York Town Square

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Vandals strike house where Thomas Paine reportedly labored

The Cookes House, one of York’s overlooked landmarks, has not escaped the notice of vandals.
On several occasions, vandals have struck one of York’s oldest buildings. (See writer Ted Czech’s York Daily Record/York Sunday News story below.)

Johannes Guckes built the house beside the Codorus Creek in 1761, and it became commonly known as the Cookes House.
According to tradition: The house became a tavern in the Revolutionary War era. Tom Paine, whose fiery writings fueled the Colonial cause, stayed and wrote there.
The house was the finest stone house west of the Codorus, and members of the Continental Congress, then meeting in York, occupied prime lodgings near the Colonial Courthouse. So, Paine lodged away from the downtown.
In the 20th century, the house passed from owner to owner and fell into disrepair until its restoration in the late 1970s. Today, the house, listed on the National Historic Register, stands in Martin Luther King Park in York’s west end. It is used as a private residence.
So there it is, overlooked county treasure No. 5. (See earlier posts on the Little Courthouse, Prospect Hill Cemetery, War Mothers Memorial and York County Academy’s former gymnasium.)
From the York Daily Record/Sunday News, Oct. 30, 2005:

For more than a month, vandals have ravaged York’s historic Cookes House, smashing a screen door, yanking up a buried electrical wire and launching a rock and a stump through its windows, said its owner, Baron Garman.
The stone two-story house, built in 1761, is the third oldest in York and the city’s first example of Germanic architecture, Garman said. Built by Johannes Guckes, it was a tavern in the Revolutionary War era.
Political firebrand Thomas Paine is rumored to have written his series of pamphlets “American Crisis V” at the house. Members of the Continental Congress boarded there in 1777. Local folklore indicates the house served as refuge for fleeing slaves as part of the Underground Railroad in the 1800s.
Garman, who grew up in Spring Grove, bought the Cookes (pronounced “Cook-iss”) House in 1999 from Historic York Inc. The technician with York Hospital’s psychiatric department wanted to renovate it and show it to anyone who was interested in the city’s history. Now he’s not sure he’ll stay.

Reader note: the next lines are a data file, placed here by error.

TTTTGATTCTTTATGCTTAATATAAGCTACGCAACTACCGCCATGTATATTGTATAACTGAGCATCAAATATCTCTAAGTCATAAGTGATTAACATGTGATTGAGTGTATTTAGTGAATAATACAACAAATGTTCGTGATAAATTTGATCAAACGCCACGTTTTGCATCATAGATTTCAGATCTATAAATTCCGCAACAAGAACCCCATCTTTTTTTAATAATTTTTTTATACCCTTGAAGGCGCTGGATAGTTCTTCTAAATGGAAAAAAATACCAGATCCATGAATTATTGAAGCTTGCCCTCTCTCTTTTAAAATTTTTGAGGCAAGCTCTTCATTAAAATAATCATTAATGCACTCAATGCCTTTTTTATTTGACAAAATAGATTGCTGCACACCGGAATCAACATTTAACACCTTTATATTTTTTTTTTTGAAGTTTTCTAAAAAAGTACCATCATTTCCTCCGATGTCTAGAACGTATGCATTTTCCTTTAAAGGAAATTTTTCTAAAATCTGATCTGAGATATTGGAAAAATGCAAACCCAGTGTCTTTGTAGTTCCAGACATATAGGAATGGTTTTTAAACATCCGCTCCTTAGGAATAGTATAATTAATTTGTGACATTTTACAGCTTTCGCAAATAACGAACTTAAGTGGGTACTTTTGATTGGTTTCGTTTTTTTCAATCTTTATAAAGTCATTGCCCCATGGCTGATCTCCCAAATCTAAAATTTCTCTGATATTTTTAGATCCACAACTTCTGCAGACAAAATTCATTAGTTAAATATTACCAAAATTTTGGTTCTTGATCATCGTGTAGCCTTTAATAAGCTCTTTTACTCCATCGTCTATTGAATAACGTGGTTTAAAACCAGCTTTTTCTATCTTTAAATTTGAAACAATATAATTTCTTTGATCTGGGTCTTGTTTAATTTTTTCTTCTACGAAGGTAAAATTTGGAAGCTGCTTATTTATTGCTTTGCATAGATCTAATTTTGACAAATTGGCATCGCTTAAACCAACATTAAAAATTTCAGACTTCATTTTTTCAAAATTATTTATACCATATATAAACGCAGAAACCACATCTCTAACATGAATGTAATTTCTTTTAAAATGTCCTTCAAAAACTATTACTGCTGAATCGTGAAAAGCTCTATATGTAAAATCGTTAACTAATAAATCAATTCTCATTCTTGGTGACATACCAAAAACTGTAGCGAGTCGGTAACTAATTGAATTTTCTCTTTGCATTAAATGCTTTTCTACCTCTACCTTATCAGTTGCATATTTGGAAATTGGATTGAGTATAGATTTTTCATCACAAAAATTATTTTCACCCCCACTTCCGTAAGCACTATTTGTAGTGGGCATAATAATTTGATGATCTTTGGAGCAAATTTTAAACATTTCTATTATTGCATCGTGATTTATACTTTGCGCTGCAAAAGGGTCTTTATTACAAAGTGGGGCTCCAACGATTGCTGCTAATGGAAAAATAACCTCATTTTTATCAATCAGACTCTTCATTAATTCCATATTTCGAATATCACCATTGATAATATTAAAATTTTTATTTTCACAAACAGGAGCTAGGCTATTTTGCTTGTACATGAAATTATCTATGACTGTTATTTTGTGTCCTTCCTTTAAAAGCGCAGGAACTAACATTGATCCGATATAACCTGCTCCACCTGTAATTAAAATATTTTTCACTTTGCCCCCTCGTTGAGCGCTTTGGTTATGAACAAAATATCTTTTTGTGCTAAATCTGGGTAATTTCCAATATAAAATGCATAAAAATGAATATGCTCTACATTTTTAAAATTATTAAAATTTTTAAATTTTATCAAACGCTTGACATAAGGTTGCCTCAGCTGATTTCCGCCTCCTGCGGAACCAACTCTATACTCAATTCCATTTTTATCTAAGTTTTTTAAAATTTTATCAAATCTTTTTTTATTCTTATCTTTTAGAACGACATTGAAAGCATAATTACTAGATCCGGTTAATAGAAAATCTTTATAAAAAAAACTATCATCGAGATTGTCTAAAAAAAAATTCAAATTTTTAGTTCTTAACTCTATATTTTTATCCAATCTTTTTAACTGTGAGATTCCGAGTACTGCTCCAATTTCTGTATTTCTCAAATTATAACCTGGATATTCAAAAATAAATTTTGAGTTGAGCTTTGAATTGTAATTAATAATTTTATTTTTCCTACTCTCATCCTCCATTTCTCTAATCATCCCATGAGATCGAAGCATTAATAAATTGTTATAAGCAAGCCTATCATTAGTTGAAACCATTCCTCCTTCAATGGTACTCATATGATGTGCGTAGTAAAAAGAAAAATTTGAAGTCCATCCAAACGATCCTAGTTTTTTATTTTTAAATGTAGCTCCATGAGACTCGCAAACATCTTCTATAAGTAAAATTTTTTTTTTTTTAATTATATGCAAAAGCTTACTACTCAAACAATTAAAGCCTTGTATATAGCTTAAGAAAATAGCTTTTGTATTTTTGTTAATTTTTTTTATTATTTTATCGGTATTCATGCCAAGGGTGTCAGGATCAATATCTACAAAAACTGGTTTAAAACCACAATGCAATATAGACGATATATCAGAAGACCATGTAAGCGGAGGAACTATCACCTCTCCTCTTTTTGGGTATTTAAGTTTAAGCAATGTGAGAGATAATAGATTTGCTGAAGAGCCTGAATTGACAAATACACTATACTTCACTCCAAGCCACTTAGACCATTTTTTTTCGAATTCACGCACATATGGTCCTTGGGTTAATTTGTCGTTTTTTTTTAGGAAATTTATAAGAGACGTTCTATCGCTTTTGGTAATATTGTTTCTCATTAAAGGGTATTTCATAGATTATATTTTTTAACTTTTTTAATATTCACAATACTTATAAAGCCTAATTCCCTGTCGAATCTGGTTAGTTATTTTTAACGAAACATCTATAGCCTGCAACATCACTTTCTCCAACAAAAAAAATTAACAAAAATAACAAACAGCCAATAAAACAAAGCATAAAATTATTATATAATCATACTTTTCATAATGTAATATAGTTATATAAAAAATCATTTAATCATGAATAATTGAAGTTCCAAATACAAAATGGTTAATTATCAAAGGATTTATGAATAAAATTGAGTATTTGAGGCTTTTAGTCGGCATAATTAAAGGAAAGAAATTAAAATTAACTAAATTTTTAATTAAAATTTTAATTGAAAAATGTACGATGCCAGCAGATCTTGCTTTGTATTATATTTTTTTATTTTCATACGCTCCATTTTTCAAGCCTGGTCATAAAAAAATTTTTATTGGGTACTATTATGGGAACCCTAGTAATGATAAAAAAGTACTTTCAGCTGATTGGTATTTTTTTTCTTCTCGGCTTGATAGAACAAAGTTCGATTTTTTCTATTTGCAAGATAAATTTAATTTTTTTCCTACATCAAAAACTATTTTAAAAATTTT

“When I do do the work, people just destroy it,” he said.
Tucked into the southwest corner of Martin Luther King Park, the house, at 430 Cookes House Lane, is isolated from other houses. To its rear is a parking lot for dental equipment maker Dentsply International; to the south, the Codorus Creek. The park borders it on the north and west.
Garman’s metal shed was damaged three times, he said. First, its front doors were smashed in. Then he found the roof dented, as if someone had jumped on it. Finally, the sides and back were caved in, he said.
But Garman, 42, didn’t remove the shed. Instead, he spray-painted “Why?” and “What did I do wrong?” in black letters on it.
Landscaping — shrubs, rhododendrons and in-ground lighting — that ran across the front of the house have been uprooted. Two weeks ago, his mailbox was smashed into small shards, he said. He figures the total for the damage is about $1,000.
When he found the rear screen door demolished, he could tell the wooden door had been kicked, but it did not give.
York City Police Capt. David Arnold, who patrolled the park as an officer, said the house’s remote location might be a factor in the vandalism. He said he would ask patrol officers to keep an eye on the house.
If somebody is trying to get into the house, “that is a concern to the gentleman (Garman) and to us,” he said.
Historic York Program Director Karen Arnold, no relation to the captain, said the organization occupied the house from 1952 until Garman bought it.
In 1972, it was included on the National Registry of Historic Places.
Nine years later, it was restored in honor of Rebecca Yeagley Baker, an elementary school teacher and civic leader.
“It’s a shame,” Arnold said of the vandalism. “A very horrible shame because it’s a very significant building to York’s history.”